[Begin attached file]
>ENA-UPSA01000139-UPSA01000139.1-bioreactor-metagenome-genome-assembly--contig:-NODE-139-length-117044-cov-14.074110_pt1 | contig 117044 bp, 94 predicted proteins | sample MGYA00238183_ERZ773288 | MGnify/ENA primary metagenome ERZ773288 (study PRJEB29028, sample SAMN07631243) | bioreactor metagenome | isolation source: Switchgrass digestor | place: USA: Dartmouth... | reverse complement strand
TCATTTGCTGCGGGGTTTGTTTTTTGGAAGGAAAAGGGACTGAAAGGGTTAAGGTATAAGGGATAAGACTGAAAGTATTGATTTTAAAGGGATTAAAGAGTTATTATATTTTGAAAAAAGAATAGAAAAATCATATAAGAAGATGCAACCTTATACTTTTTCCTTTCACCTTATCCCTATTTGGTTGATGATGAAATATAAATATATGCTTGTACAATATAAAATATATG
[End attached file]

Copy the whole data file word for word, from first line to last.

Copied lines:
>ENA-UPSA01000139-UPSA01000139.1-bioreactor-metagenome-genome-assembly--contig:-NODE-139-length-117044-cov-14.074110_pt1 | contig 117044 bp, 94 predicted proteins | sample MGYA00238183_ERZ773288 | MGnify/ENA primary metagenome ERZ773288 (study PRJEB29028, sample SAMN07631243) | bioreactor metagenome | isolation source: Switchgrass digestor | place: USA: Dartmouth... | reverse complement strand
TCATTTGCTGCGGGGTTTGTTTTTTGGAAGGAAAAGGGACTGAAAGGGTTAAGGTATAAGGGATAAGACTGAAAGTATTGATTTTAAAGGGATTAAAGAGTTATTATATTTTGAAAAAAGAATAGAAAAATCATATAAGAAGATGCAACCTTATACTTTTTCCTTTCACCTTATCCCTATTTGGTTGATGATGAAATATAAATATATGCTTGTACAATATAAAATATATG